Do you understand the GHS regulations?

January 29, 2017

As of 1st January 2017 Australia has adopted the Global Harmonised System of Classification and Labelling of Chemicals (GHS) under the model work health and safety laws. The GHS is a system that classifies and communicates about chemical hazards through chemical labels and safety data sheets and utilises international consistent terms. The GHS affects manufacturers and importers, suppliers and end users.

 

Although Victoria, Western Australia and the Australian Capital Territory have not yet mandated use of the GHS yet, (but do require chemical hazards to be communicated) Commonwealth government agencies and licensees must comply with the model work health and safety laws. The GHS is not a replacement of the Australian Dangerous Goods (ADG) code, you must still comply with the ADG code and your relevant state or territory transport laws.

 

The GHS was created by the United Nations to ensure there is an international standard for the labelling and classification of chemicals and consistency with safety data sheets. The GHS system provides practical, reliable and simple to understand information, allowing users to take the appropriate protective and preventative measures when coming in contact with chemical hazards.

 

Hazard pictograms in the GHS

The hazard pictograms combined with the signal words (danger and warning) in the GHS indicate whether a chemical is a physical, health or environmental hazard and the severity of it (danger is more severe than warning). A copy of the classification and labelling for workplace hazardous chemicals can be downloaded on the ATOM product features page.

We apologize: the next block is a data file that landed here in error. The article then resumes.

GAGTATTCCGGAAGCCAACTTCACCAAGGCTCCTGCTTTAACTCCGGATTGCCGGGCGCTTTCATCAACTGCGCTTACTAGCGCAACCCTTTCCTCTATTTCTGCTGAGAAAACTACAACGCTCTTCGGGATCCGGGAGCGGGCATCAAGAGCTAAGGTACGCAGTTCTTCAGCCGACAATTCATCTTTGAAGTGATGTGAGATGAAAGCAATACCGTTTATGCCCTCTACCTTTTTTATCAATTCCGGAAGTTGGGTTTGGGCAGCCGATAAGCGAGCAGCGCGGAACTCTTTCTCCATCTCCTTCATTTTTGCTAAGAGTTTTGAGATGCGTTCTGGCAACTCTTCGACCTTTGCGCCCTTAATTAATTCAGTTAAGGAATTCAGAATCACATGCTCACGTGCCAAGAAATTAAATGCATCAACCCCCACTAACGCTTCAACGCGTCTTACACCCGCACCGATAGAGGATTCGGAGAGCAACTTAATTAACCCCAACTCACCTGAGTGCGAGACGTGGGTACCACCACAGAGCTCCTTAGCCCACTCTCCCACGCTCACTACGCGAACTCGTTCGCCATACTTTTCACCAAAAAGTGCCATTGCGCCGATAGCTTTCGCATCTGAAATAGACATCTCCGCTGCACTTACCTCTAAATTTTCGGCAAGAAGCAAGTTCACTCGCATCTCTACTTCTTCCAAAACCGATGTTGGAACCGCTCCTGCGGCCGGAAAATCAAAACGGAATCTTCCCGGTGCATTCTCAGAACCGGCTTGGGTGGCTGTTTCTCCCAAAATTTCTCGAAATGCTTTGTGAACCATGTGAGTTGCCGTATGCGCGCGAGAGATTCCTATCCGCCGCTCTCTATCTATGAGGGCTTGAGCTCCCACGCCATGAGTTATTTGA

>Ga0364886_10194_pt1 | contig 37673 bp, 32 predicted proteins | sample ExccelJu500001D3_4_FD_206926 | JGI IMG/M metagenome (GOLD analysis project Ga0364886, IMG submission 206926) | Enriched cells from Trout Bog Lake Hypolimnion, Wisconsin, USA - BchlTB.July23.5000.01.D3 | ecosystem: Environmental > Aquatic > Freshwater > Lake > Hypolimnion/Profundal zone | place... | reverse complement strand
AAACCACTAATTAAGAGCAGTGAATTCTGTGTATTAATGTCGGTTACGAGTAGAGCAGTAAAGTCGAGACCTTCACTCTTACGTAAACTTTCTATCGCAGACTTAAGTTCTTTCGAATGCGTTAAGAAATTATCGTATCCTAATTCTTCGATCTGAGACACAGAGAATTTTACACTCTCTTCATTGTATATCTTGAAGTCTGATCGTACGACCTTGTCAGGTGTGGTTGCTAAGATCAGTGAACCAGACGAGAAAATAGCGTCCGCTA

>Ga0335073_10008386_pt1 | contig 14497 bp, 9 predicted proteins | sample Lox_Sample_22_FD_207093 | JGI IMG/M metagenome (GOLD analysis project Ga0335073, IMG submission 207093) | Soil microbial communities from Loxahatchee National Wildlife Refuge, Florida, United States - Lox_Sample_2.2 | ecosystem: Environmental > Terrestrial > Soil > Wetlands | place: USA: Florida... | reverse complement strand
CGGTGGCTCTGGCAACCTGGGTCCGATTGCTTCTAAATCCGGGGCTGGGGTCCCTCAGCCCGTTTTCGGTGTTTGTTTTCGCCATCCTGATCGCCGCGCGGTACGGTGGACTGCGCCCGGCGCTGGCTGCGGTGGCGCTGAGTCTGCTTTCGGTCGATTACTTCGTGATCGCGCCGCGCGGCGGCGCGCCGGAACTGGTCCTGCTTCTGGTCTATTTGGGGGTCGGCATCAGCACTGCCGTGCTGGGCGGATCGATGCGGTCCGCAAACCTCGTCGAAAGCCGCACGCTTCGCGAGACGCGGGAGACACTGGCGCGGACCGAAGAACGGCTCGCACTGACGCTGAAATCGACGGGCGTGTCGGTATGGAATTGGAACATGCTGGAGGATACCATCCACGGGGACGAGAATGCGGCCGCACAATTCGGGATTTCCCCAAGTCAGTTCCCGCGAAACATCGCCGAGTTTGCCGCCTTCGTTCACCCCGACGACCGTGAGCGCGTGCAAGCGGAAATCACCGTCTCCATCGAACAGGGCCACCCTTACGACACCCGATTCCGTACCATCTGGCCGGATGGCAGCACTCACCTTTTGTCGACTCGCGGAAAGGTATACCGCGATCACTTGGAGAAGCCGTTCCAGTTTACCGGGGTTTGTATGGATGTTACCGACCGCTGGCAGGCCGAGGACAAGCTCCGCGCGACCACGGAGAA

Hazard statements are assigned to a class and category that describes the nature of the hazard and degree of hazard, where appropriate. An example being, the hazard statement ‘Toxic if swallowed’ is the hazard statement for acute toxicity category 3 (Oral).

 

Precautionary statements describe the recommended actions and measures to be taken to minimise or prevent adverse effects resulting from contact and/or improper storage or handling of hazardous chemicals. Prevention, response, storage and disposal are also covered in the GHS precautionary statements.

 

Manufacturers and importers of hazardous chemicals are now responsible for determining if a chemical is hazardous and to correctly classify the chemical according to the GHS. Furthermore manufacturers and importers must ensure the correct labels are used on their products and up to date SDS are prepared in alignment with the GHS.

 

Suppliers are able to continue to supply customers with stock they have on hand that does not comply with the GHS, providing it was manufactured or imported prior to 1st January 2017 and is correctly labelled at that time. From 1st January 2017, suppliers are only able to accept stock with GHS compliant labels.

 

End users are not required to relabel or dispose of chemicals not compliant with the GHS labelling. However, they should only accept hazardous chemicals manufactured or imported after 1st January 2017 if it is labelled in accordance with the GHS.

 

Don't forget to download your copy of the classification and labelling for workplace hazardous chemicals chart from the ATOM product features page.

 

To find out about exemptions from the GHS and/or more information, visit the Safe Work Australia website FAQ page.

 

A copy of the GHS publication can be downloaded at the United Nations Economic Commission for Europe website.

 

 

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